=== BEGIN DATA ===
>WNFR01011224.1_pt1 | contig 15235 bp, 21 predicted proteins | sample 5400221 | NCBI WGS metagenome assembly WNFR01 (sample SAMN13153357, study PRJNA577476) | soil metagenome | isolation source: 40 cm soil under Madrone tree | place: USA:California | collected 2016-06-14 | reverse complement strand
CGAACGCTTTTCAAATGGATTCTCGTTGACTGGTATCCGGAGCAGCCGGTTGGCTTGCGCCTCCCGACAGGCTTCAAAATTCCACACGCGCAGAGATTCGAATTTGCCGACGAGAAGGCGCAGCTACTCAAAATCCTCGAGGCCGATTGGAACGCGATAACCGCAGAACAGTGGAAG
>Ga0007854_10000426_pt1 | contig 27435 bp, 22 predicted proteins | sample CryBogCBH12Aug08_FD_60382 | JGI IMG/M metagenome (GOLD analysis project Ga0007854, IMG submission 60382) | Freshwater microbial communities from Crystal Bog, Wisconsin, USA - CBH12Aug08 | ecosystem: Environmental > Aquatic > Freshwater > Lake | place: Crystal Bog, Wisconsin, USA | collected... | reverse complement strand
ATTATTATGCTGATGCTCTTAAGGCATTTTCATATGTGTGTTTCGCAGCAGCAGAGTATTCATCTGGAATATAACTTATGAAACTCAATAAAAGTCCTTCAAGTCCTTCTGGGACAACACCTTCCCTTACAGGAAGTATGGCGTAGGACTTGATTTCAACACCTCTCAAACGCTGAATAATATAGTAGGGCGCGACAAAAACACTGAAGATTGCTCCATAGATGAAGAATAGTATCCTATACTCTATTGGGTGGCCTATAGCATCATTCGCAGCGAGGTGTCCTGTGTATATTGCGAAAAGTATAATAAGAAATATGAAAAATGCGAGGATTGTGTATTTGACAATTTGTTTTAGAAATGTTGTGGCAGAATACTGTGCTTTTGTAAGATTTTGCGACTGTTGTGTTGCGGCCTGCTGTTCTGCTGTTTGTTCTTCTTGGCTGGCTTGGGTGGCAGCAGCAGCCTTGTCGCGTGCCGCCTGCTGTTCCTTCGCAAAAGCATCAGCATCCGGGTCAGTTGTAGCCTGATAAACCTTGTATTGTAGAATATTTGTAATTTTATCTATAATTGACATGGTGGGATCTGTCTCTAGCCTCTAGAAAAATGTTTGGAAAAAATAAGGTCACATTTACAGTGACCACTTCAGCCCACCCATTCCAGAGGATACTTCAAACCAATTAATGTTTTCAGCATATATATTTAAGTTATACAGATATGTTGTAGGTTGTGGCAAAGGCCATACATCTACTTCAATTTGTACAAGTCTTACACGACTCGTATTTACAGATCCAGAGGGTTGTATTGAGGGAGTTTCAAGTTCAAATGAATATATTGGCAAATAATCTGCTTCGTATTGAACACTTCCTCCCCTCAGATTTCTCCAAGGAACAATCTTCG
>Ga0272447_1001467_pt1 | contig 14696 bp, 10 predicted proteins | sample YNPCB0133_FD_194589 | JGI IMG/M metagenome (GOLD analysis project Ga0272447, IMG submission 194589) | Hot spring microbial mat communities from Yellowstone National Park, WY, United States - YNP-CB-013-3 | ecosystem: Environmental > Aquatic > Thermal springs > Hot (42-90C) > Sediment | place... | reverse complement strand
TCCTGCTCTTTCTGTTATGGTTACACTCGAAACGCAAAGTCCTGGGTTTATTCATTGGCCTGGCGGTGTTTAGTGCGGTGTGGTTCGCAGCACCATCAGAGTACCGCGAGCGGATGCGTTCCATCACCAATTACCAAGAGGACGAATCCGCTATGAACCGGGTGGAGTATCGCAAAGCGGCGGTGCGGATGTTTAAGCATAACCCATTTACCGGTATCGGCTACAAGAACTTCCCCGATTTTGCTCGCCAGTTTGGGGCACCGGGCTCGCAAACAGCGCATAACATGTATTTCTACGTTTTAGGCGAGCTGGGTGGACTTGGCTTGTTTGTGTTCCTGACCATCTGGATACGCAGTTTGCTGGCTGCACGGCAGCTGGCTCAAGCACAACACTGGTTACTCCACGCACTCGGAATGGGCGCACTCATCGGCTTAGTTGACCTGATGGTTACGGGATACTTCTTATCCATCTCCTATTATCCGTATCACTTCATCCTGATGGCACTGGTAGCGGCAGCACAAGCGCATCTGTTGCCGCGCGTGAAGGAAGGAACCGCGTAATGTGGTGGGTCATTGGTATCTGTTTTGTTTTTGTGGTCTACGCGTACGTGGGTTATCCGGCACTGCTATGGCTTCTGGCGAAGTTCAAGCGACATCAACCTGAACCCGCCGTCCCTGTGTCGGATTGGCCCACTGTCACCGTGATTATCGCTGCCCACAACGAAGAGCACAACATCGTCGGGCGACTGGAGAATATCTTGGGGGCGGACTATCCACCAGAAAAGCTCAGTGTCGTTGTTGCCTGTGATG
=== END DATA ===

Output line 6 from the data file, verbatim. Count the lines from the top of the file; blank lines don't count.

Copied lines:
TCCTGCTCTTTCTGTTATGGTTACACTCGAAACGCAAAGTCCTGGGTTTATTCATTGGCCTGGCGGTGTTTAGTGCGGTGTGGTTCGCAGCACCATCAGAGTACCGCGAGCGGATGCGTTCCATCACCAATTACCAAGAGGACGAATCCGCTATGAACCGGGTGGAGTATCGCAAAGCGGCGGTGCGGATGTTTAAGCATAACCCATTTACCGGTATCGGCTACAAGAACTTCCCCGATTTTGCTCGCCAGTTTGGGGCACCGGGCTCGCAAACAGCGCATAACATGTATTTCTACGTTTTAGGCGAGCTGGGTGGACTTGGCTTGTTTGTGTTCCTGACCATCTGGATACGCAGTTTGCTGGCTGCACGGCAGCTGGCTCAAGCACAACACTGGTTACTCCACGCACTCGGAATGGGCGCACTCATCGGCTTAGTTGACCTGATGGTTACGGGATACTTCTTATCCATCTCCTATTATCCGTATCACTTCATCCTGATGGCACTGGTAGCGGCAGCACAAGCGCATCTGTTGCCGCGCGTGAAGGAAGGAACCGCGTAATGTGGTGGGTCATTGGTATCTGTTTTGTTTTTGTGGTCTACGCGTACGTGGGTTATCCGGCACTGCTATGGCTTCTGGCGAAGTTCAAGCGACATCAACCTGAACCCGCCGTCCCTGTGTCGGATTGGCCCACTGTCACCGTGATTATCGCTGCCCACAACGAAGAGCACAACATCGTCGGGCGACTGGAGAATATCTTGGGGGCGGACTATCCACCAGAAAAGCTCAGTGTCGTTGTTGCCTGTGATG